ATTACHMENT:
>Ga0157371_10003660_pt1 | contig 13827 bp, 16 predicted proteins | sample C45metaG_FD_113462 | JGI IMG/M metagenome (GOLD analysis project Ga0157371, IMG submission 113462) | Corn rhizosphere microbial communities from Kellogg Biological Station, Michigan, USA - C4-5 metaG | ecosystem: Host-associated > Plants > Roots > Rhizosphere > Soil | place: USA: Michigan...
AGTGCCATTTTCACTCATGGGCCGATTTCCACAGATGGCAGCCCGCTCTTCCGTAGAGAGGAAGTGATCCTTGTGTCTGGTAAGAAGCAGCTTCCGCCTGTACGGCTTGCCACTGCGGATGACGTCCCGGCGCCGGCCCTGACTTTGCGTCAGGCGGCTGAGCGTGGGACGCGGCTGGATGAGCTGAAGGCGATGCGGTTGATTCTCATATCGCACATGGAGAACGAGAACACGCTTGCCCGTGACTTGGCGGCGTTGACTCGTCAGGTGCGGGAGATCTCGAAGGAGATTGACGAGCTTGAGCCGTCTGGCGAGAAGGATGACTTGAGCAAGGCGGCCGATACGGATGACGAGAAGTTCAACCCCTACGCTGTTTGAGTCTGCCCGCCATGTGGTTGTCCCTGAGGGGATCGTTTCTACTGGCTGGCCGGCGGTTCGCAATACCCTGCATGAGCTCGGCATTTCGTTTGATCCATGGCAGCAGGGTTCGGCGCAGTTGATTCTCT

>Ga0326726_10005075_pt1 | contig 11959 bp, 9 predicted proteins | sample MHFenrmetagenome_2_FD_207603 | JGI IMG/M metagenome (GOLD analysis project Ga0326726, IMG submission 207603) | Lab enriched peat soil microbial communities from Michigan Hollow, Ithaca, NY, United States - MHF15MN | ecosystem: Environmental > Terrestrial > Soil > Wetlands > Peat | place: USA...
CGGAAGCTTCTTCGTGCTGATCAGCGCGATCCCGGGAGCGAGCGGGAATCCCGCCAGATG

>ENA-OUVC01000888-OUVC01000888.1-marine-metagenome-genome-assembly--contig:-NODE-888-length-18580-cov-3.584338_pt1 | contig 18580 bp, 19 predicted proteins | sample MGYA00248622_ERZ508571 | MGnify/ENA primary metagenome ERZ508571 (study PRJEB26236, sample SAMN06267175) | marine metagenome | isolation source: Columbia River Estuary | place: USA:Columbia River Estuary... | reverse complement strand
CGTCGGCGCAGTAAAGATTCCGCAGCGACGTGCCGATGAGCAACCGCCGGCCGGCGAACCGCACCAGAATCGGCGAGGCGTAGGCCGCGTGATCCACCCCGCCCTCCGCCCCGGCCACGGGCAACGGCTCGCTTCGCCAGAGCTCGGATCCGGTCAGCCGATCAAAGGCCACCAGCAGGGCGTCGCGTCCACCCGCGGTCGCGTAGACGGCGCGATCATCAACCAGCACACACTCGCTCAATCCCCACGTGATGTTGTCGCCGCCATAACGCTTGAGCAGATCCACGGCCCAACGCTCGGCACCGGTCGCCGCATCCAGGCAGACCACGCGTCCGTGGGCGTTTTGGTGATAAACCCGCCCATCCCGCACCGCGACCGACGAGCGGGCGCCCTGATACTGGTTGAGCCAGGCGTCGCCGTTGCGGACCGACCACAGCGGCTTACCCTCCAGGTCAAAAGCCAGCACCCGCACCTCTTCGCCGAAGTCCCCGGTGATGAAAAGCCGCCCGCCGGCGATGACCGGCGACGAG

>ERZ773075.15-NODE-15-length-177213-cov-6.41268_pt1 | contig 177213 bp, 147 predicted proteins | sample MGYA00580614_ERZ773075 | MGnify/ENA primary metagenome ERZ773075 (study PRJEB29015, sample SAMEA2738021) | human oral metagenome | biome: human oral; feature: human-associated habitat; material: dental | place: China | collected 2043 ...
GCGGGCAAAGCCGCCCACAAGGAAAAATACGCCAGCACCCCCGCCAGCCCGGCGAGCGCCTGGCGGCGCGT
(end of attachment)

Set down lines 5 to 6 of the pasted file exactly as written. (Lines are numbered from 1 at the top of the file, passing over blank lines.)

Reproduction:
>ENA-OUVC01000888-OUVC01000888.1-marine-metagenome-genome-assembly--contig:-NODE-888-length-18580-cov-3.584338_pt1 | contig 18580 bp, 19 predicted proteins | sample MGYA00248622_ERZ508571 | MGnify/ENA primary metagenome ERZ508571 (study PRJEB26236, sample SAMN06267175) | marine metagenome | isolation source: Columbia River Estuary | place: USA:Columbia River Estuary... | reverse complement strand
CGTCGGCGCAGTAAAGATTCCGCAGCGACGTGCCGATGAGCAACCGCCGGCCGGCGAACCGCACCAGAATCGGCGAGGCGTAGGCCGCGTGATCCACCCCGCCCTCCGCCCCGGCCACGGGCAACGGCTCGCTTCGCCAGAGCTCGGATCCGGTCAGCCGATCAAAGGCCACCAGCAGGGCGTCGCGTCCACCCGCGGTCGCGTAGACGGCGCGATCATCAACCAGCACACACTCGCTCAATCCCCACGTGATGTTGTCGCCGCCATAACGCTTGAGCAGATCCACGGCCCAACGCTCGGCACCGGTCGCCGCATCCAGGCAGACCACGCGTCCGTGGGCGTTTTGGTGATAAACCCGCCCATCCCGCACCGCGACCGACGAGCGGGCGCCCTGATACTGGTTGAGCCAGGCGTCGCCGTTGCGGACCGACCACAGCGGCTTACCCTCCAGGTCAAAAGCCAGCACCCGCACCTCTTCGCCGAAGTCCCCGGTGATGAAAAGCCGCCCGCCGGCGATGACCGGCGACGAG